Objectives Fiberglass-reinforced plastics (FRP) manufacturing has been related to cases of severe airway obstruction and elevated risk of respiratory mortality. But the specific job content risk is not clear. This study evaluated the respiratory health effects of the FRP lamination process. Methods A questionnaire was used to evaluate respiratory symptoms of workers in two yacht-building plants. Pre-shift (07:30–08:30 hours) and post-shift (17:00–18:00 hours) lung function was measured, while post-shift induced sputum was collected on the first day of the week. The participants were grouped into FRP laminators and non-laminators. Linear and logistic regression was used to investigate the effects of the lamination process on lung function. Results Laminators had a higher prevalence of chronic cough, lower pre-shift forced expiratory volume in first second (FEV1) and FEV1/force vital capacity (FVC) (-3.3% and-1.5%), lower post-shift FVC and FEV1 (-3.6% and-4.9%), and larger post-shift reduction of FVC (-2.1%) compared to non-laminators. The laminators also had higher risk of early obstructive and overall (obstructive plus restrictive) lung function impairment, and post-shift reduction of FVC >10% [odds ratio (OR) 5.98, 4.98, and 3.87, respectively). They also had higher percentages of neutrophils and lymphocytes in the induced sputum. Conclusion Laminators should undergo regular check-ups of respiratory symptoms and lung function. Further toxicologic studies are warranted to identify the specific causal agent in the FRP lamination process.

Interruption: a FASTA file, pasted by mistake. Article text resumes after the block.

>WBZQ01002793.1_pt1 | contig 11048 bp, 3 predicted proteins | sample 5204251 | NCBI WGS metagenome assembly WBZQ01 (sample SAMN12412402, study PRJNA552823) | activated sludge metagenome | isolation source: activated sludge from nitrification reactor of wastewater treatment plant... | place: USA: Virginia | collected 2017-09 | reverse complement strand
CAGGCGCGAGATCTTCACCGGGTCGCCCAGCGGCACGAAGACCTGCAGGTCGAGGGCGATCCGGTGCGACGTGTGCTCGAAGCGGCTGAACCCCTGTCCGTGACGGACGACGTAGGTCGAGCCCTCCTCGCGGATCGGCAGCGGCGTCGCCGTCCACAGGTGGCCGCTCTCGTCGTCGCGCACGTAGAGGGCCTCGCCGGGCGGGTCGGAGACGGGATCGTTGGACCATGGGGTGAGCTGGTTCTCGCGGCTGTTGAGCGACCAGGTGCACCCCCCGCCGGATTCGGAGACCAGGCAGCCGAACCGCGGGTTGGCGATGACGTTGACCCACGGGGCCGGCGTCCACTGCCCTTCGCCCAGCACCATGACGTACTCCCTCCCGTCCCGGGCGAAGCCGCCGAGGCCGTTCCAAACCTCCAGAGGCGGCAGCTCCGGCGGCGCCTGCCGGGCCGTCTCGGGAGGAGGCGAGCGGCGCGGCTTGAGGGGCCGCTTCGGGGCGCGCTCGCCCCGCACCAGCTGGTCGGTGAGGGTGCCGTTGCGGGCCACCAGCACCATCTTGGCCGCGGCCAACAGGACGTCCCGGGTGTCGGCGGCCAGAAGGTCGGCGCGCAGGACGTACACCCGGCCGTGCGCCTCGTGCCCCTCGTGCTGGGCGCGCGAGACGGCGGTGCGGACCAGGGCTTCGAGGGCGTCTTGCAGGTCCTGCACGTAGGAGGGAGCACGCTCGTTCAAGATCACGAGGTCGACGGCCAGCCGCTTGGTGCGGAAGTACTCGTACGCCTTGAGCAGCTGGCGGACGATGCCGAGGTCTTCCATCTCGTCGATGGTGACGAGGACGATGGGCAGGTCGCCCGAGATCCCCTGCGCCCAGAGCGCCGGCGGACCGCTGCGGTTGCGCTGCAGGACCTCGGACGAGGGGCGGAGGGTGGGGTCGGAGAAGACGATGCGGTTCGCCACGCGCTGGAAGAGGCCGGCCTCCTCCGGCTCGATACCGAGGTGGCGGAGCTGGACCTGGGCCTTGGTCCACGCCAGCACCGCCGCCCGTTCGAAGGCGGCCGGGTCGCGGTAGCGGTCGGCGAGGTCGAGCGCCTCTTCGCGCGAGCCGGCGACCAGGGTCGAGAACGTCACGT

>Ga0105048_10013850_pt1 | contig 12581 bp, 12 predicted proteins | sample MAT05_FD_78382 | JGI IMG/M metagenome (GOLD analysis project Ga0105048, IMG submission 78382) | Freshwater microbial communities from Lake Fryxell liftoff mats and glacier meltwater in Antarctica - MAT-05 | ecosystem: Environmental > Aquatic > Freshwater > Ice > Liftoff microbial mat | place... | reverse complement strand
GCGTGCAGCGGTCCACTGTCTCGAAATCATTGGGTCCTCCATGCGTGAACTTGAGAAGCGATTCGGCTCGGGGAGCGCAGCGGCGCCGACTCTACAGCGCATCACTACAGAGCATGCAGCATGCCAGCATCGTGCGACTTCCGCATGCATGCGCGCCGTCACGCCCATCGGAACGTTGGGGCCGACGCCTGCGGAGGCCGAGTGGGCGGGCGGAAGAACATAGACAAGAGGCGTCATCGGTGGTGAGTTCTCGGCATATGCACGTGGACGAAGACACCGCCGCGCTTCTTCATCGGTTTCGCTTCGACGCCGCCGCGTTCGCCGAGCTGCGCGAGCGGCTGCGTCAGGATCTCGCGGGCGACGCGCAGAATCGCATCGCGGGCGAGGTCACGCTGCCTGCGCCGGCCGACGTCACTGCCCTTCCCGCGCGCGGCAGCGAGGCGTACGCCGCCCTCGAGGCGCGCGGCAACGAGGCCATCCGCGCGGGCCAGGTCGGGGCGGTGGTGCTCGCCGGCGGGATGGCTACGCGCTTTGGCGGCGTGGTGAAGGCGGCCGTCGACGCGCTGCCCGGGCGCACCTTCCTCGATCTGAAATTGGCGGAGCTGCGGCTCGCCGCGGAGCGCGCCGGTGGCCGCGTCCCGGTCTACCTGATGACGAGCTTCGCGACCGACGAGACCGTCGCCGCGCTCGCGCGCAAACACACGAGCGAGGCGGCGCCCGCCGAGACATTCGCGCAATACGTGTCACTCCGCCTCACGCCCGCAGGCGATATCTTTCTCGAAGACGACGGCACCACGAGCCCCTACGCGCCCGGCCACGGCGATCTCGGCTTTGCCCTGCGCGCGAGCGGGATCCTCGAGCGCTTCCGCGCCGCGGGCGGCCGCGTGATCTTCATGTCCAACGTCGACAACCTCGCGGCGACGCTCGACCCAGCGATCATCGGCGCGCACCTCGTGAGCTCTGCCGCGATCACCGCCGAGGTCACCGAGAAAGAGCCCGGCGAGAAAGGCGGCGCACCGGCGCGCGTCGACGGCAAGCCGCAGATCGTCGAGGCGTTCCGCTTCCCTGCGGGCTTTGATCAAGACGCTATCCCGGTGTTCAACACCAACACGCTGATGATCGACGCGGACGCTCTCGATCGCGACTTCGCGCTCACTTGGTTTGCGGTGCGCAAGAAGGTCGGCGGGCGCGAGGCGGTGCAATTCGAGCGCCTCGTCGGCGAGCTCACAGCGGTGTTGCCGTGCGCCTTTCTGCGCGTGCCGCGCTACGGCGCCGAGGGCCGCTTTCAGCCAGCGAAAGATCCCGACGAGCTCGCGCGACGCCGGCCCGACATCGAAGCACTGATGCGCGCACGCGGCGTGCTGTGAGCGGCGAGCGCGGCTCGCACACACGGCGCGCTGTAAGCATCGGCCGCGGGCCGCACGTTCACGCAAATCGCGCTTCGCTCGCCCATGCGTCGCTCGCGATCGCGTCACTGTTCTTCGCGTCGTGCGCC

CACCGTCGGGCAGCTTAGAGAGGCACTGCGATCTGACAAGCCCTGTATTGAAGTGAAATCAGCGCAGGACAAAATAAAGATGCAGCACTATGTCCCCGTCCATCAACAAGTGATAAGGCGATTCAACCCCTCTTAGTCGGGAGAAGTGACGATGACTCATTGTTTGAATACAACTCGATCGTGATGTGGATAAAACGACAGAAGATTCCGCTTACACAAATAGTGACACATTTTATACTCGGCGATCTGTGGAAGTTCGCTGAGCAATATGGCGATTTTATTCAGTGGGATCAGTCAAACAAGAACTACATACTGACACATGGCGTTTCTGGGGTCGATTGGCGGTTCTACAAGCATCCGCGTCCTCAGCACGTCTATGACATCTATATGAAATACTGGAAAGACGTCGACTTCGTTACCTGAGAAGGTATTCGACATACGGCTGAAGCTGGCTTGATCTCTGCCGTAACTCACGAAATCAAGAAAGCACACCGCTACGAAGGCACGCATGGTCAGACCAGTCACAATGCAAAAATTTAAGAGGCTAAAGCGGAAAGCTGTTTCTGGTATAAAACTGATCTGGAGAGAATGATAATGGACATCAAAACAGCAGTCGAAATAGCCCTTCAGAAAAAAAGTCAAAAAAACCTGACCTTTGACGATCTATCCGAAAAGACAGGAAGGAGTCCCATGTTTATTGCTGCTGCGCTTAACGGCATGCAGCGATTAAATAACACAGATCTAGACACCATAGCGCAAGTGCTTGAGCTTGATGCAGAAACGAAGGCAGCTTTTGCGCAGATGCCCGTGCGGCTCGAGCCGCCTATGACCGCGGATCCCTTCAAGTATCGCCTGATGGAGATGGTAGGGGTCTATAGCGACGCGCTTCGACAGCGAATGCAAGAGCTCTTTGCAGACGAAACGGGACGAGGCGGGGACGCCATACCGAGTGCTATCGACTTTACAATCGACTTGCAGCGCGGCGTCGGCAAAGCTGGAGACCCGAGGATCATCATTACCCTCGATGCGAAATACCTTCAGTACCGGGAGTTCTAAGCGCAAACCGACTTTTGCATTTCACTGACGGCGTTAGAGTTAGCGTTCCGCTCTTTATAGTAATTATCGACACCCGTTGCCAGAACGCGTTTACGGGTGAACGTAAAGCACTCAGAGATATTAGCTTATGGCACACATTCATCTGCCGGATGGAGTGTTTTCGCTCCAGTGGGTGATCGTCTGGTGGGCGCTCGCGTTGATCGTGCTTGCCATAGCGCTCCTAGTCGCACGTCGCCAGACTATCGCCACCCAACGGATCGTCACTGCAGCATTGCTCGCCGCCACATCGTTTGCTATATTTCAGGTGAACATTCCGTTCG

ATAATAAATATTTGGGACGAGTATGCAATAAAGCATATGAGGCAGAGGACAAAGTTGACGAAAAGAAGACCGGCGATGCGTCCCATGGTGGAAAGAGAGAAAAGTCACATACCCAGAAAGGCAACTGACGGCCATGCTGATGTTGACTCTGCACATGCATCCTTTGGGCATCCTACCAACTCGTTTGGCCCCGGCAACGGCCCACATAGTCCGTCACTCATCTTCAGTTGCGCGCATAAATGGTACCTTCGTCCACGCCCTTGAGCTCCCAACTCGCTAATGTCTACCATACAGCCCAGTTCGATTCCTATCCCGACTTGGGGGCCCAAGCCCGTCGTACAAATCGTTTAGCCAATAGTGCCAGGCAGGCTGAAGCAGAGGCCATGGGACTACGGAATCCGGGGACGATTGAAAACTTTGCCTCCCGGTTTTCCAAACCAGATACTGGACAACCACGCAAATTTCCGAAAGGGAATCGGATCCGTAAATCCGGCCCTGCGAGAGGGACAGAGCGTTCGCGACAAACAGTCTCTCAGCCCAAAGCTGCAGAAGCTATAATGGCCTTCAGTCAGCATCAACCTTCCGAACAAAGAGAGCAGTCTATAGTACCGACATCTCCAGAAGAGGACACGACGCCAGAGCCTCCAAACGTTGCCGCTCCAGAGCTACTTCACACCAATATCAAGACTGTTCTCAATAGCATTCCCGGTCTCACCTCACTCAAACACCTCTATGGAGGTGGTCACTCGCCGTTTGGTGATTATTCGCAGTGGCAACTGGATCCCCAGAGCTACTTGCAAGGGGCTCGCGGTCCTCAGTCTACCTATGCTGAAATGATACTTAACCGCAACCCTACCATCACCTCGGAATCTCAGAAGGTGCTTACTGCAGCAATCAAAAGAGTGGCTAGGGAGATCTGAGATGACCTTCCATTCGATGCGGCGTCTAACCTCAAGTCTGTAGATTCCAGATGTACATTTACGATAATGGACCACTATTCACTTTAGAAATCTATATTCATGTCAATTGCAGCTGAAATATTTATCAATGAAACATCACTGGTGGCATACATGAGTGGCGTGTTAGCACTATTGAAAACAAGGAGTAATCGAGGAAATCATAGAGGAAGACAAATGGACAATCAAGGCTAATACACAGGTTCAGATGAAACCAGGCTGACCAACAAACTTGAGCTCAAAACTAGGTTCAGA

|Number of pages||8|
|Journal||Scandinavian Journal of Work, Environment and Health|
|Publication status||Published - 2021|
All Science Journal Classification (ASJC) codes
- Public Health, Environmental and Occupational Health